The Religion of AA and Twelve Steps

Despite protestations to the contrary, the Twelve Steps theory and AA model of addiction treatment is religious in nature. It has roots in the deterministic theology of John Calvin, or what Norman Geisler would say is an extreme version of Calvinism. Most addiction specialists who write about the religion of AA do not understand the differing views in Protestant theology relative to free will and determinism. This controversy, however, mirrors the current controversy as to whether addiction is a disease or choice. Religious people also tend to be unaware of this issue. This means that religious people who believe in free will and choice as a matter of faith often become deterministic in their views of addiction because of the religious determinism of the Twelve Steps theory of addiction treatment.

People who are not religious are rightly offended at the Twelve Steps and AA model of treatment, and one cannot even summarize this treatment model without seeing the obvious religious overtones. Consider, for example, the way Miller (1998) summarizes the Twelve Steps treatment approach. Twelve Steps treatment involves: 1) turning one’s will over to the Higher Power of your choice; 2) confessing the wrong things you have done; 3) making amends to others; 4) prayer and meditation; and 5) conforming oneself to the will of the Higher Power (984). Notice that this entire description is religious. In addition, the Twelve Steps model is a particular kind of religion that has a vaguely defined deity, a deterministic view of human nature, and a preference for the Big Book over the Bible.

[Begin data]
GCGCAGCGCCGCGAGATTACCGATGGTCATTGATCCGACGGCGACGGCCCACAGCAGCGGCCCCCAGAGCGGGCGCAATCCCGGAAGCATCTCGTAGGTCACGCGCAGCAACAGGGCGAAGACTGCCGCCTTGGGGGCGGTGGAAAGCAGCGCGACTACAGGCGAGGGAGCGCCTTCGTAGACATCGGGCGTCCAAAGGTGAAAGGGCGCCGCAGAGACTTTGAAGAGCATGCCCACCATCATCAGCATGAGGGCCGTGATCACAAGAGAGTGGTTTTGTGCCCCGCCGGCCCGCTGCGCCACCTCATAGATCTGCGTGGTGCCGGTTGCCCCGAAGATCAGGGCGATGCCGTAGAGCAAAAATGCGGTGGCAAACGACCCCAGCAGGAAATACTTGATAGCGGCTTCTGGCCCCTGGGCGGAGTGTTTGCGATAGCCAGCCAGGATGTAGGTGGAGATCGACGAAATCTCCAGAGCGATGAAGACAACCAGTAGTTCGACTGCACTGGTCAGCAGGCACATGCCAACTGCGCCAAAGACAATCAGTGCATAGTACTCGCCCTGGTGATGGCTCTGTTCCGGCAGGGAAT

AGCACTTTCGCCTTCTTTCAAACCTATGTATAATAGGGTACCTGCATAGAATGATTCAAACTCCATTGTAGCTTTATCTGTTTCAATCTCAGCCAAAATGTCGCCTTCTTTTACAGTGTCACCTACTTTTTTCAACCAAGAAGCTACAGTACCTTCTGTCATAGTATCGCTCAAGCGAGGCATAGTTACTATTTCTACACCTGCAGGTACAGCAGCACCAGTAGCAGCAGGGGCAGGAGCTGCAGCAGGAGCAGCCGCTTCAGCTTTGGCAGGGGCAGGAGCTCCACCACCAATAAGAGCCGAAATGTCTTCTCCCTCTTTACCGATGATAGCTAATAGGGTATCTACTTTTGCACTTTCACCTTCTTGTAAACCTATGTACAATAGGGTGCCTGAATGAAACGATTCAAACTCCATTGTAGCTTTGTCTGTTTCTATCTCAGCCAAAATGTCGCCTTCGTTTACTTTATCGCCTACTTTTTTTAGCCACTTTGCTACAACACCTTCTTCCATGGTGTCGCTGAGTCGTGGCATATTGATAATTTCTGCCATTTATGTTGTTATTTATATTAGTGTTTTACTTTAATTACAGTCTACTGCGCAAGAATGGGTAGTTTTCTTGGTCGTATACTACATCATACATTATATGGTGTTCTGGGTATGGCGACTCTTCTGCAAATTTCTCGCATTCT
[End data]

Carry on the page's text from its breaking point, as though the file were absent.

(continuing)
For many, the most visible connection of religion to AA is the Oxford Group, which serves as the religious framework for the Twelve Steps theory. The real issue, however, is not religion or the peculiar beliefs of the Oxford Group, but a philosophy of determinism that is behind the religious connection. It is the bringing over of this aspect of religious thought that is detrimental to addiction treatment and not religion. For example, Kurtz (1979) analyzes the Five Procedures of the Oxford Group and suggests that the first (give in to God) is changed to “hopeless helplessness rather than salvation” (50). Kurtz suggests this is an attempt to avoid any religious association. Hopeless helplessness, however, is precisely the view of individual salvation in extreme Calvinism, so there actually has been no substitution but rather a shuffling of terminology with a misapplication to addiction treatment.